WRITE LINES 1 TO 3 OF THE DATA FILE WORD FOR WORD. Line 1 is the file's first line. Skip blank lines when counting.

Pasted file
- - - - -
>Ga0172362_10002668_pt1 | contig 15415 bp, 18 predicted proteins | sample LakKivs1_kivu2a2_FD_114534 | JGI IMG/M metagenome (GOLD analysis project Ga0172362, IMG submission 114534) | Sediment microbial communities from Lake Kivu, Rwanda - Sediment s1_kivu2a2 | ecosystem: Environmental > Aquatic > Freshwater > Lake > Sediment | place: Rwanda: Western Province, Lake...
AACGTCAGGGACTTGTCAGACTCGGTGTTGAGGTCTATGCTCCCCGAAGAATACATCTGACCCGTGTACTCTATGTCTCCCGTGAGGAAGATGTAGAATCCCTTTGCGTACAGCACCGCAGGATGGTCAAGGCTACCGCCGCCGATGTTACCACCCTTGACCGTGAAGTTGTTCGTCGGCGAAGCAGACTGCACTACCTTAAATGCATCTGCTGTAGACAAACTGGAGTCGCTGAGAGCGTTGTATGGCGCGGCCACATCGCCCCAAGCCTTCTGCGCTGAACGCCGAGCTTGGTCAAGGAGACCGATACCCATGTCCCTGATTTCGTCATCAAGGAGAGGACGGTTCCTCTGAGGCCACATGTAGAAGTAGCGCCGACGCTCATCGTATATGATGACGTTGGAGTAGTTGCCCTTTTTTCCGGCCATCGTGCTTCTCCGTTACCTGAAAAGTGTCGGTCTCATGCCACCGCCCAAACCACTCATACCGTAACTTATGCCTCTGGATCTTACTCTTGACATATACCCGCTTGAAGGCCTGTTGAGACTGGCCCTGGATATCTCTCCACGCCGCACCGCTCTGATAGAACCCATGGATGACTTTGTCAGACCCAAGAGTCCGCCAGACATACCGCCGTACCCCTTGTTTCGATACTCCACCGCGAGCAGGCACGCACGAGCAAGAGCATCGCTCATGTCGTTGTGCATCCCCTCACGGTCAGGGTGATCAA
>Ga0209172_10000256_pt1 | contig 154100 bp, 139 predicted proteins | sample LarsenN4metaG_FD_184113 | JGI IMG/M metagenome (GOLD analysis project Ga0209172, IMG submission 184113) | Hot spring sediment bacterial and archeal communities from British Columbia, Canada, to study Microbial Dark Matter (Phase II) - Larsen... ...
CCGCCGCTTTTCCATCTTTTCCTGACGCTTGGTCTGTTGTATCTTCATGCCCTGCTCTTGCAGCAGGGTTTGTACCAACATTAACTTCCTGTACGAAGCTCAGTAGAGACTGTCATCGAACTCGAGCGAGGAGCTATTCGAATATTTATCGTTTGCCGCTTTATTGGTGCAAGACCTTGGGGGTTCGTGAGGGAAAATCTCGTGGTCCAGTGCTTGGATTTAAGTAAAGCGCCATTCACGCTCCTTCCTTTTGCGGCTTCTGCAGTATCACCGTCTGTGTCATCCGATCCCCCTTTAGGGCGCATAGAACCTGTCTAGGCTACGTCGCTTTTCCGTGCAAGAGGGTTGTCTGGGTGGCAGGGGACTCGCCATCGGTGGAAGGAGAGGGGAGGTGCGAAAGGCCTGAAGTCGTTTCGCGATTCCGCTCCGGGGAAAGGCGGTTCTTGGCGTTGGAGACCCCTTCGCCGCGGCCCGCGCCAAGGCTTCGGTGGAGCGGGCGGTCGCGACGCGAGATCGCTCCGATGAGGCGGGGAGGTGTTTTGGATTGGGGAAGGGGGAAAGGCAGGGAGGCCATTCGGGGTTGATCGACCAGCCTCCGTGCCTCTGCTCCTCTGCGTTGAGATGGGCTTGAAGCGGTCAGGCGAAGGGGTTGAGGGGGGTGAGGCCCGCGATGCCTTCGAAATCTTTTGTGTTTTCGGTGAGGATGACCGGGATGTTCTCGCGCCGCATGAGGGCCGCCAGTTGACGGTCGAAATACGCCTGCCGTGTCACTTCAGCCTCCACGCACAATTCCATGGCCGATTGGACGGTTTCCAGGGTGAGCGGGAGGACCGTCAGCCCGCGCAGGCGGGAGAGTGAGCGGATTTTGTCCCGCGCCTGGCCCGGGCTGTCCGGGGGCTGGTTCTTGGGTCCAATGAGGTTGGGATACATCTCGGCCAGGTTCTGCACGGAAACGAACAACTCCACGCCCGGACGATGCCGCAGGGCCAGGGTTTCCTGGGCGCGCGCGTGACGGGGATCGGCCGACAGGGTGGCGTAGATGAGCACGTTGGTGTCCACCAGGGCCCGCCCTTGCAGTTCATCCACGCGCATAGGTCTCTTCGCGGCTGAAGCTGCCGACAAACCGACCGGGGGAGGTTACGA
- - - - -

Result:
>Ga0172362_10002668_pt1 | contig 15415 bp, 18 predicted proteins | sample LakKivs1_kivu2a2_FD_114534 | JGI IMG/M metagenome (GOLD analysis project Ga0172362, IMG submission 114534) | Sediment microbial communities from Lake Kivu, Rwanda - Sediment s1_kivu2a2 | ecosystem: Environmental > Aquatic > Freshwater > Lake > Sediment | place: Rwanda: Western Province, Lake...
AACGTCAGGGACTTGTCAGACTCGGTGTTGAGGTCTATGCTCCCCGAAGAATACATCTGACCCGTGTACTCTATGTCTCCCGTGAGGAAGATGTAGAATCCCTTTGCGTACAGCACCGCAGGATGGTCAAGGCTACCGCCGCCGATGTTACCACCCTTGACCGTGAAGTTGTTCGTCGGCGAAGCAGACTGCACTACCTTAAATGCATCTGCTGTAGACAAACTGGAGTCGCTGAGAGCGTTGTATGGCGCGGCCACATCGCCCCAAGCCTTCTGCGCTGAACGCCGAGCTTGGTCAAGGAGACCGATACCCATGTCCCTGATTTCGTCATCAAGGAGAGGACGGTTCCTCTGAGGCCACATGTAGAAGTAGCGCCGACGCTCATCGTATATGATGACGTTGGAGTAGTTGCCCTTTTTTCCGGCCATCGTGCTTCTCCGTTACCTGAAAAGTGTCGGTCTCATGCCACCGCCCAAACCACTCATACCGTAACTTATGCCTCTGGATCTTACTCTTGACATATACCCGCTTGAAGGCCTGTTGAGACTGGCCCTGGATATCTCTCCACGCCGCACCGCTCTGATAGAACCCATGGATGACTTTGTCAGACCCAAGAGTCCGCCAGACATACCGCCGTACCCCTTGTTTCGATACTCCACCGCGAGCAGGCACGCACGAGCAAGAGCATCGCTCATGTCGTTGTGCATCCCCTCACGGTCAGGGTGATCAA
>Ga0209172_10000256_pt1 | contig 154100 bp, 139 predicted proteins | sample LarsenN4metaG_FD_184113 | JGI IMG/M metagenome (GOLD analysis project Ga0209172, IMG submission 184113) | Hot spring sediment bacterial and archeal communities from British Columbia, Canada, to study Microbial Dark Matter (Phase II) - Larsen... ...